The coming week could set a record for the number of high-profile hours spent discussing global warming and what to do about it. It begins with a special one-day session at the United Nations, at which Al Gore will press the case for strong collective action to stop the rise of greenhouse gases. It ends with a two-day White House “summit” involving all of the major emitters, including India and China. Both of those nations have been conspicuously absent from climate negotiations, but their help in arresting global emissions is essential.

The problem needs all the attention it can get. But if talk is good, it is also cheap. And it will change nothing unless it leads to a real treaty with real, and enforceable, limits on the production of greenhouse gases. That means a broader and more inclusive version of the Kyoto Protocol, a noble but flawed treaty that expires in 2012.


Wednesday, September 19, 2007

The complexity of ice melt

Over the past few months, the science media and those of us in the echo-chamber known as the blogosphere has been following the Arctic sea ice melt season with a fervour normally reserved for only for the hurricane season, and that arguably should also be applied to the summer fire season.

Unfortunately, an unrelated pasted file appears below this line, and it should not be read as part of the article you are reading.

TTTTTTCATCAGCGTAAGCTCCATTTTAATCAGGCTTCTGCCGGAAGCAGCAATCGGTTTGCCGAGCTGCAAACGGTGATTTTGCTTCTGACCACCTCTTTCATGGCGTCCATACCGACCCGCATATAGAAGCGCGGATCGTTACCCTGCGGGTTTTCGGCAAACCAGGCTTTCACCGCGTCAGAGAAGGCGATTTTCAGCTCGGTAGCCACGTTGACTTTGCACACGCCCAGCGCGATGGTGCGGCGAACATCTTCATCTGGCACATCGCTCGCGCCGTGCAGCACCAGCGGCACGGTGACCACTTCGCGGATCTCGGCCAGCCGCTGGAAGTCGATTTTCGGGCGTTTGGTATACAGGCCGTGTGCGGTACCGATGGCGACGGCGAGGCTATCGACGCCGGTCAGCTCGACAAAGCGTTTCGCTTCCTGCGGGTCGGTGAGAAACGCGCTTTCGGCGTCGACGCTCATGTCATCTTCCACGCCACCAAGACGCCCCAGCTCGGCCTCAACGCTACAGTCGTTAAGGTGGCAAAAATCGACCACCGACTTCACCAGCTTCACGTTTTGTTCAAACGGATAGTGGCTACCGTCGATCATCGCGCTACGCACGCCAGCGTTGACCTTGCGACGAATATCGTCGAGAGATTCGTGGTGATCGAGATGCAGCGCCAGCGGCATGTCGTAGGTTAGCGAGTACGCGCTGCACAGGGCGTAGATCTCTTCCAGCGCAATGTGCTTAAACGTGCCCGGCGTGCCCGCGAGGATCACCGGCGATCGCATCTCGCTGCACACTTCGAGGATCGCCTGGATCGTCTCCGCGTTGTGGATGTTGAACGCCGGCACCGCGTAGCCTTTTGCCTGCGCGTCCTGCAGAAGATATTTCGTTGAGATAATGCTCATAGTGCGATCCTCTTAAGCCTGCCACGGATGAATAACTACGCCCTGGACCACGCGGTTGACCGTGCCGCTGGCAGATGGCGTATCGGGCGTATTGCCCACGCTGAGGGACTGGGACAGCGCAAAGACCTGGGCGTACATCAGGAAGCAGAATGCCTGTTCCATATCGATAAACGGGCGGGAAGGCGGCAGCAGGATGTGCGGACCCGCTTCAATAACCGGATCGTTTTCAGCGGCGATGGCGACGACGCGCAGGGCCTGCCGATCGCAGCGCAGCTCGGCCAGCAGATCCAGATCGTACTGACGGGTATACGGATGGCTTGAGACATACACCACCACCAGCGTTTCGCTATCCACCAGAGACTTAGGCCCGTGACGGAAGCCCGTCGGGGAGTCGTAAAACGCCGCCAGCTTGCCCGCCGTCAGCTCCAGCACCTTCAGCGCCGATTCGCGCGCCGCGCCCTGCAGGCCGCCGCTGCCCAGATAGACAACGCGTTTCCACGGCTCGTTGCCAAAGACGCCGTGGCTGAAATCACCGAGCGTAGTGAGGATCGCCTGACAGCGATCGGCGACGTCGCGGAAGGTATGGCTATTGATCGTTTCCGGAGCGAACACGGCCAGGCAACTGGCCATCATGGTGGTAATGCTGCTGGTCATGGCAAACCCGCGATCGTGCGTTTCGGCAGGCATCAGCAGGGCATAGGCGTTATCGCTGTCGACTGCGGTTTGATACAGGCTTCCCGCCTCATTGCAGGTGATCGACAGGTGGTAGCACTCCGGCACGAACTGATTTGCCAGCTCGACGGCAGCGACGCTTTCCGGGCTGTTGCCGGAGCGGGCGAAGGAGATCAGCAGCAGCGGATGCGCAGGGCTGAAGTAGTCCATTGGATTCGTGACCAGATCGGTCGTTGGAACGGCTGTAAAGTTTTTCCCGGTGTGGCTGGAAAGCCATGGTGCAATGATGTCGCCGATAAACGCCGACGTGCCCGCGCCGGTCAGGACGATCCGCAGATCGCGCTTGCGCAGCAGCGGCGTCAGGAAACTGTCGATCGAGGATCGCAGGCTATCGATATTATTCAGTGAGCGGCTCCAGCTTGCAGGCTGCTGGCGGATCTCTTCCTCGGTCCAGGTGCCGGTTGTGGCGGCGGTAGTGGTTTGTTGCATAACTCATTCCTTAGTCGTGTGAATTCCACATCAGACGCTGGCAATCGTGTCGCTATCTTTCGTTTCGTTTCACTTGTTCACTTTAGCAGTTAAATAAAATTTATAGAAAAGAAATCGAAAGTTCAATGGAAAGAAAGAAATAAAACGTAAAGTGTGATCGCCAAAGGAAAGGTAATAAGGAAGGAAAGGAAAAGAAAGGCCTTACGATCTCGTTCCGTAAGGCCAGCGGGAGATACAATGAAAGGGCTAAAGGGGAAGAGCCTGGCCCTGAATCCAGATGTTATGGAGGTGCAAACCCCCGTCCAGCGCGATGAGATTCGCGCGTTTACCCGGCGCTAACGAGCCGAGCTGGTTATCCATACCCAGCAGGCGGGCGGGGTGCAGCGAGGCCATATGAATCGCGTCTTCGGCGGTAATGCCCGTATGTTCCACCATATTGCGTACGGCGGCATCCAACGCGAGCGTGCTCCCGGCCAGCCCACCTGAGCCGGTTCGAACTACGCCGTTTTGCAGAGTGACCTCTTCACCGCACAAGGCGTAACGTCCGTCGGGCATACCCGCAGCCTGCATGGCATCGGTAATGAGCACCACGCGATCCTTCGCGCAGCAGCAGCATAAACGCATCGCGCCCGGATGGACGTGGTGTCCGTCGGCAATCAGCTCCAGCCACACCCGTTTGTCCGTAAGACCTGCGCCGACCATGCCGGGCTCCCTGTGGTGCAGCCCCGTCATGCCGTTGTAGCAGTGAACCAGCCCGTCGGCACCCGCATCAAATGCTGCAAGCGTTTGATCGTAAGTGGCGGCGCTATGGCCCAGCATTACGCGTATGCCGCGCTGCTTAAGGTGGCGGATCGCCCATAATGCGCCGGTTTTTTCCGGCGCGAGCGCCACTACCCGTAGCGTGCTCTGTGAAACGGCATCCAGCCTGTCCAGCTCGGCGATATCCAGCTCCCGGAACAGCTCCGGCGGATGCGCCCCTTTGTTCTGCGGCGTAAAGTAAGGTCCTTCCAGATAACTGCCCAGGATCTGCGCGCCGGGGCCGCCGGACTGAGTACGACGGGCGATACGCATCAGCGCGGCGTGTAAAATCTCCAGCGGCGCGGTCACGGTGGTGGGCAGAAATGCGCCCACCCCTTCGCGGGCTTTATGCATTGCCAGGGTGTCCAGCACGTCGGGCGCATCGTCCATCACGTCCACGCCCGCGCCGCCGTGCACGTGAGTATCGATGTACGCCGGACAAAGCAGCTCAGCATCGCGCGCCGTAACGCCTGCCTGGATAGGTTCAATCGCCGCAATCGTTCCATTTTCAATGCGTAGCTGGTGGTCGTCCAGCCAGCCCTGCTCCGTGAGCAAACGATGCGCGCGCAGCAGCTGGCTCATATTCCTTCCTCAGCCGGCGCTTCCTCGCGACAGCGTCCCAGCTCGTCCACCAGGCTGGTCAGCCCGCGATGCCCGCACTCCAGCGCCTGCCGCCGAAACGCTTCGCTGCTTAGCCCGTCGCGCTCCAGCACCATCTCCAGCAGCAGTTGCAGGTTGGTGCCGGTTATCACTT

The chattering about this year’s record low may be giving the false impression that the Arctic sea ice dynamics are simple. A recent short paper in Geophysical Research Letters reminds us that the Arctic climate is complicated and the sea ice decline will not be smooth or orderly. The authors Jennifer Francis and Elias Hunter from Rutgers find that the factors influencing sea ice cover in the Bering Sea (that’s the Pacific side) and the Barents Sea (the Atlantic/Norwegian side) are quite different:

Between 1979 and 2005 in the Bering Sea, the ice edge is influenced mainly by anomalies in easterly winds associated with the Aleutian Low, which was particularly strong during the 1980s. The Barents Sea ice edge, in contrast, is driven primarily by two factors: anomalies in sea-surface temperature, particularly close in time to the maximum extent, and by southerly wind (from the south) anomalies integrated back to mid- and early winter. The hemispheric-mean decline in winter ice extent is due in large part to increasing sea-surface temperatures in the Barents Sea and adjoining waters, which are consistent with increased concentrations of greenhouse gases.